Monday, October 12, 2009

Peter Heather, The Fall of the Roman Empire: Chapter 6, "Out of Africa"

Heather begins by describing the political maneuvering that, complemented by able generalship, secured Constantius' ascent to power. The goal of such high imperial politics was to eliminate rivals, but this, crucially, left the empire without a clear line of succession when Contantius died unexpectedly in 421 (given that his son was too young to rule). Twelve years of conpiracy and war ensued, from which the general Aetius emerged as the ruler (not as the emperor, but as more or less a regent for Theodosius, Constantius' son with Galla Placidia). Although the succession struggle was fairly normal by imperial standards, the situation was not: there were unsubdued barbarians in the empire who had a more or less free run while the rivals battled for control of the Western empire.

During this time, the Vandals and Alans crossed the Mediterranean to Africa and assaulted the rich Roman provinces near Carthage. The sources on the barbarian invaders thin out during the struggle to succeed Constantius, so all the details of why and how they got there are somewhat a matter of educated guesswork. Heather fills in a plausible story: seeing that Africa was relatively safe from Roman counterattack, the Vandals made the short passage to the far western provinces of Roman Africa, and then made a beeline for Carthage. The badly outnumbered and outclassed Roman forces in Africa were powerless to stop them.

At this point, Heather takes an excursus into a description of the importance of Roman North Africa, drawing on a range of sources. The remains of the port facilities of Carthage and Ostia bespeak the volume of shipping between North Africa and Rome. The ruins of the city of Carthage and provincial centers throughout its hinterland show how much the region profited from it. The trade was above all in staples like wheat and olive oil, but archaeology shows a variety of other goods, including wine and pottery, were also exported around the empire. Documentary evidence shows that Rome gave easy leases on public lands in North Africa, thus partially accounting for the size and profitability of agriculture there. The profitability of a larger range of cheap exports depended on low-cost transport, which Heather deduces was a result of the documented combination of compulsion and subsidy for the shipping profession.

Returning to Aetius, Heather lists the profusion of challenges facing the new Western leader -- besides the Vandals in Africa, the Suevi in Spain, the Visigoths and rebel local elements in Gaul, and various Germanic tribes along the frontier were all threatening the integrity of the empire -- and describes his response to them. Heather notes that the source material for the era is mostly bare chronicles, but for the European campaigns this is supplemented by a surviving palimpsest of parts of two panegyrics by Aetius' subordinate Merobaudes. From these sources, we know that Aetius secured two key alliances to deal with his challenges during the 430s. He got Constantinople to send an army to Carthage that compelled the Vandals to come to a deal for a peripheral slice of North Africa. He used an alliance with the Huns to subdue the rebels and contain the Visigoths in Gaul (Heather argues that he bought off the Huns with a slice of Pannonia to gain their help.) Finally, he was able to pressure the Suevi in Spain to come to an accommodation.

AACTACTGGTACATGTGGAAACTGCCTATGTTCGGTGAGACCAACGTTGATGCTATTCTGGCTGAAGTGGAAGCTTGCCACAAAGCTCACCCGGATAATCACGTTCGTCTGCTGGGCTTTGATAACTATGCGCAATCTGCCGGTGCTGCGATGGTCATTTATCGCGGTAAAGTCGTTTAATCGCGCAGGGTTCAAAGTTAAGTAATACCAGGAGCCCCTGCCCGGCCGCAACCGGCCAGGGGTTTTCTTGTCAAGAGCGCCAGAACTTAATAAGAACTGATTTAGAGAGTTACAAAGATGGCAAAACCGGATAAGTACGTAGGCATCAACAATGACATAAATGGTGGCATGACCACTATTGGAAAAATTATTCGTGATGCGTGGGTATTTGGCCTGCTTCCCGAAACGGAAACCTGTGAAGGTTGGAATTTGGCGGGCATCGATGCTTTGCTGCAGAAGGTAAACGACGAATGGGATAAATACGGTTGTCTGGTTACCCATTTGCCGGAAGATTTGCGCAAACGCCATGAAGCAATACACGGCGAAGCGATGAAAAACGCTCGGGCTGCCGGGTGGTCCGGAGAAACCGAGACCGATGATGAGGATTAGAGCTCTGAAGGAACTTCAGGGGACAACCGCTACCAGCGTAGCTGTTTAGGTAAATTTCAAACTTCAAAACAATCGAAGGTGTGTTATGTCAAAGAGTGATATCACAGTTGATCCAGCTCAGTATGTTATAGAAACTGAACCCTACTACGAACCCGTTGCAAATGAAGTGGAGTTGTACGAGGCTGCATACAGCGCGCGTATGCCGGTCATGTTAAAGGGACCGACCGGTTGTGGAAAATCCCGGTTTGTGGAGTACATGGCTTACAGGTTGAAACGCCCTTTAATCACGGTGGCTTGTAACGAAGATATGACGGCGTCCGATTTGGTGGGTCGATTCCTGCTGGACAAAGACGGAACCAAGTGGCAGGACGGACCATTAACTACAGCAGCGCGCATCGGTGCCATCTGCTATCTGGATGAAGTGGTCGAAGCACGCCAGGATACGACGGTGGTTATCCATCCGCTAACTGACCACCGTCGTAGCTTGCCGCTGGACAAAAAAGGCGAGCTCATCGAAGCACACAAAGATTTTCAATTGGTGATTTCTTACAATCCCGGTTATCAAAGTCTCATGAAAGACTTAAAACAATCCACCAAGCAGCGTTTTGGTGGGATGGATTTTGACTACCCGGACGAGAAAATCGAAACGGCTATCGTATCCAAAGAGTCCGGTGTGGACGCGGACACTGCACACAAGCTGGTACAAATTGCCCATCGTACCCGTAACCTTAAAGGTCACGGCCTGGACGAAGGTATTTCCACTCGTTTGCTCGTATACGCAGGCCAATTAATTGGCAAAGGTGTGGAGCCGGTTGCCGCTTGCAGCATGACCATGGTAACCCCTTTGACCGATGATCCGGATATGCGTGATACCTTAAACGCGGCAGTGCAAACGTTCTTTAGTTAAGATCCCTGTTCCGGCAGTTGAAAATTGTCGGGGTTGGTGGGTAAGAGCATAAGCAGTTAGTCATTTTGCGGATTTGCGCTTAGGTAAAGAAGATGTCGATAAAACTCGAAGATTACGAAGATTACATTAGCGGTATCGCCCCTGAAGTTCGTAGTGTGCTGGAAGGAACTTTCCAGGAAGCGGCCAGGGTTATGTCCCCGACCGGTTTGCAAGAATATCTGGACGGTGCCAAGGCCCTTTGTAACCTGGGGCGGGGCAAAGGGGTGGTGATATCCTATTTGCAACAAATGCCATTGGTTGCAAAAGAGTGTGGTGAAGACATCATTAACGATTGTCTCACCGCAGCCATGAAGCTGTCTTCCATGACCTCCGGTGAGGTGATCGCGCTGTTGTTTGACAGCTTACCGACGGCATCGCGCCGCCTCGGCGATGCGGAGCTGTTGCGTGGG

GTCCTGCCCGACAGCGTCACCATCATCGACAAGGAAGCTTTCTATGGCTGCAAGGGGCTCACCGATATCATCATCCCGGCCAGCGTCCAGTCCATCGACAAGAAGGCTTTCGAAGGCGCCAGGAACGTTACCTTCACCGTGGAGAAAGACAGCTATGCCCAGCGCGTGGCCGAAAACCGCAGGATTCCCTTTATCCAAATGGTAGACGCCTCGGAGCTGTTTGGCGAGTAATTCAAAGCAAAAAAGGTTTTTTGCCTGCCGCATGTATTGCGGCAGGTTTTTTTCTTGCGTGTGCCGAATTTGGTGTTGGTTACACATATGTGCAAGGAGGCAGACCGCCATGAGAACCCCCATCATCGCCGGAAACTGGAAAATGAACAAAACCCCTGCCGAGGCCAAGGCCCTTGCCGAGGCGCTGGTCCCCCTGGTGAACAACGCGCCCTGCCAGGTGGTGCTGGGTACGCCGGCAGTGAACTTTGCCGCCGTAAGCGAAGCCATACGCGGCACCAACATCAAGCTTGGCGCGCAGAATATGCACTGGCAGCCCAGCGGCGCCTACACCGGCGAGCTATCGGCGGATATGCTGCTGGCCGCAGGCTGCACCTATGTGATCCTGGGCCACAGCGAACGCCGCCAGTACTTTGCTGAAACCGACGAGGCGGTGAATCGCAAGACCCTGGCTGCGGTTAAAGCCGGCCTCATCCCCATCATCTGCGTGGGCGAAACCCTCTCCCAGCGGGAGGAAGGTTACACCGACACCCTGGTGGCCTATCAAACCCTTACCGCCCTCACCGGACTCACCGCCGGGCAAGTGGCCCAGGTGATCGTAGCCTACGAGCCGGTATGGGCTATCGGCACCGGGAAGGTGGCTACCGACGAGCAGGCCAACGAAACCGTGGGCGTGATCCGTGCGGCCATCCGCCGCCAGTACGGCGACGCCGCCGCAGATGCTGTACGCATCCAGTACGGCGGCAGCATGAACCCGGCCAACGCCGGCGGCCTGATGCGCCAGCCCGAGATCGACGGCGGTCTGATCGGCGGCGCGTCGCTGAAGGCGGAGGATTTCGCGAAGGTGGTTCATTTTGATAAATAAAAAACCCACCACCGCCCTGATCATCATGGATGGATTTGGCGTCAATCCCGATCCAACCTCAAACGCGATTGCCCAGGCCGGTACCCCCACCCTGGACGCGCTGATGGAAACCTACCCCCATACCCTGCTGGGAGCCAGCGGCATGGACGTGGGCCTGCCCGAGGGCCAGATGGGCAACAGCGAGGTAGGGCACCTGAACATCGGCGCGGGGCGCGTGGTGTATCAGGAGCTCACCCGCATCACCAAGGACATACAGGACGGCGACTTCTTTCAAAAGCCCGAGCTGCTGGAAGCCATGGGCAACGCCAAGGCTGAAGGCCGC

In 439, the Vandals under Geiseric took advantage of the opening provided by Aetius' preoccupation elsewhere to attack and capture Carthage and the key provinces of Proconsularis and Byzacena. A joint expedition with the Eastern Empire to reconquer the lost territories was called off in 441, and costly peace was made with the Vandals instead. Between the complete loss of revenue from the territory lost to the Vandals and greatly reduced take from what remained in Roman hands, a huge hole was opened in the Roman budget. Literary evidence reveals that this gap could not be filled even by eliminating all the perks granted to the privileged landowning class, and Heather infers that the army must have been drastically cut back as a result. Heather argues that there must have been a compelling reason to accept such a serious blow, and deduces from the sources that the reason was a new Hunnic threat that required the attention of the Empire in both East and West.

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